OpenStax Anatomy and Physiology
When a skeletal muscle fiber contracts, myosin heads attach to actin to form cross-bridges followed by the thin filaments sliding over the thick filaments as the heads pull the actin, and this results in sarcomere shortening, creating the tension of the muscle contraction. The cross-bridges can only form where thin and thick filaments already overlap, so that the length of the sarcomere has a direct influence on the force generated when the sarcomere shortens. This is called the length-tension relationship.
The ideal length of a sarcomere to produce maximal tension occurs at 80 percent to 120 percent of its resting length, with 100 percent being the state where the medial edges of the thin filaments are just at the most-medial myosin heads of the thick filaments. This length maximizes the overlap of actin-binding sites and myosin heads. If a sarcomere is stretched past this ideal length (beyond 120 percent), thick and thin filaments do not overlap sufficiently, which results in less tension produced. If a sarcomere is shortened beyond 80 percent, the zone of overlap is reduced with the thin filaments jutting beyond the last of the myosin heads and shrinks the H zone, which is normally composed of myosin tails. Eventually, there is nowhere else for the thin filaments to go and the amount of tension is diminished. If the muscle is stretched to the point where thick and thin filaments do not overlap at all, no cross-bridges can be formed, and no tension is produced in that sarcomere. This amount of stretching does not usually occur, as accessory proteins and connective tissue oppose extreme stretching.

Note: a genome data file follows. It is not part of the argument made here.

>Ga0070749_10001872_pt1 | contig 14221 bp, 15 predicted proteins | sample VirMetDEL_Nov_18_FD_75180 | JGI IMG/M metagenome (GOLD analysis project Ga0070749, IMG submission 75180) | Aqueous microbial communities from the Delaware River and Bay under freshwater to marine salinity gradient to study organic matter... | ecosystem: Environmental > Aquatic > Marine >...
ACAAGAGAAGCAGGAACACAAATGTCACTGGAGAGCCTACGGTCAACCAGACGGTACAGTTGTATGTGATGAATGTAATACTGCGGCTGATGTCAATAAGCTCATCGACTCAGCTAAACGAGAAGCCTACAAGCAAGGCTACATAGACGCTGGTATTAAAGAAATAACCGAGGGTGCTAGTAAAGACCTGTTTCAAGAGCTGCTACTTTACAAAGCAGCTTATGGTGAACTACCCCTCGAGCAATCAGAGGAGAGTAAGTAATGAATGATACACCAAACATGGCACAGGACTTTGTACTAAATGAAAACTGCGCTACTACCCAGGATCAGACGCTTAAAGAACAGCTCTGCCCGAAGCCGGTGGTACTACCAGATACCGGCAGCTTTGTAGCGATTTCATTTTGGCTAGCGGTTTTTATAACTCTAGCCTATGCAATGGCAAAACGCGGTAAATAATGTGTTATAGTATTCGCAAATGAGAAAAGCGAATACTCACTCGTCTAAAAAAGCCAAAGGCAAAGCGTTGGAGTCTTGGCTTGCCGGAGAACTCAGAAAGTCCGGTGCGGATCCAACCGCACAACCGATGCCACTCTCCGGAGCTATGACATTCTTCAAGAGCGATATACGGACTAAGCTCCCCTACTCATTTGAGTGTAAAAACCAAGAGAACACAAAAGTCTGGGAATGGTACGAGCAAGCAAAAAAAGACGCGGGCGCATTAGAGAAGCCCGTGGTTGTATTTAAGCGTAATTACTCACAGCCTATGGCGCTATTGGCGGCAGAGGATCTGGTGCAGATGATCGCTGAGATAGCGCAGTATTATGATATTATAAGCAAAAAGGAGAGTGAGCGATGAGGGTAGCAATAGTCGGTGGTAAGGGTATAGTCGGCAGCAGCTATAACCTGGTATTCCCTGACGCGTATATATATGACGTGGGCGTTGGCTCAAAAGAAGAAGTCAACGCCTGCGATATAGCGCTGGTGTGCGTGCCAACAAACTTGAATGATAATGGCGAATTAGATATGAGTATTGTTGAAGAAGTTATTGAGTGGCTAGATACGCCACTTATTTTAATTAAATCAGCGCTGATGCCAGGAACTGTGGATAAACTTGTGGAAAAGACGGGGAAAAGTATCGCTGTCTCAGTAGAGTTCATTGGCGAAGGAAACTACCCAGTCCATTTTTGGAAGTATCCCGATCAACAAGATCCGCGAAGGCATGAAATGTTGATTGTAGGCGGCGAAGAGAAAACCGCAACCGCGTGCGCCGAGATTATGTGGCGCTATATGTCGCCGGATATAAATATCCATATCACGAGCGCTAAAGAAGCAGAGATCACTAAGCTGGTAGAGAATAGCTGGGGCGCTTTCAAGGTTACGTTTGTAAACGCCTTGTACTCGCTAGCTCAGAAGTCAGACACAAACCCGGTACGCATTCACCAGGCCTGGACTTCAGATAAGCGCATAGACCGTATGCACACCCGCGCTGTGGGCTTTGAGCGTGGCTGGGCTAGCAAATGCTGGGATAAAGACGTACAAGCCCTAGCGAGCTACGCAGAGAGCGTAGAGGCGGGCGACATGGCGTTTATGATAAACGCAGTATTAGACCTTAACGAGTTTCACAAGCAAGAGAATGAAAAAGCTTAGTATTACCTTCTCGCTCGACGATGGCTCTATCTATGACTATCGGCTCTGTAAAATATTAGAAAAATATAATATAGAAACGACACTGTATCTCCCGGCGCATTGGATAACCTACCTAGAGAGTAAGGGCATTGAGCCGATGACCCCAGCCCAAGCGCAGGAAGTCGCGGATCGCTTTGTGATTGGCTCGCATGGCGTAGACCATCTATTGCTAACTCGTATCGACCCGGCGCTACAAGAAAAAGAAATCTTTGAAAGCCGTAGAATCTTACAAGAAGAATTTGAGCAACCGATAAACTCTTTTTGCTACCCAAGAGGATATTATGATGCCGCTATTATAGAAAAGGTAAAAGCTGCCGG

Betts, J. G., Young, K. A., Wise, J. A., Johnson, E., Poe, B., Kruse, D. H., … DeSaix, P. (n.d.). Anatomy and Physiology. Houston, Texas: OpenStax. Access for free at: https://openstax.org/details/books/anatomy-and-physiology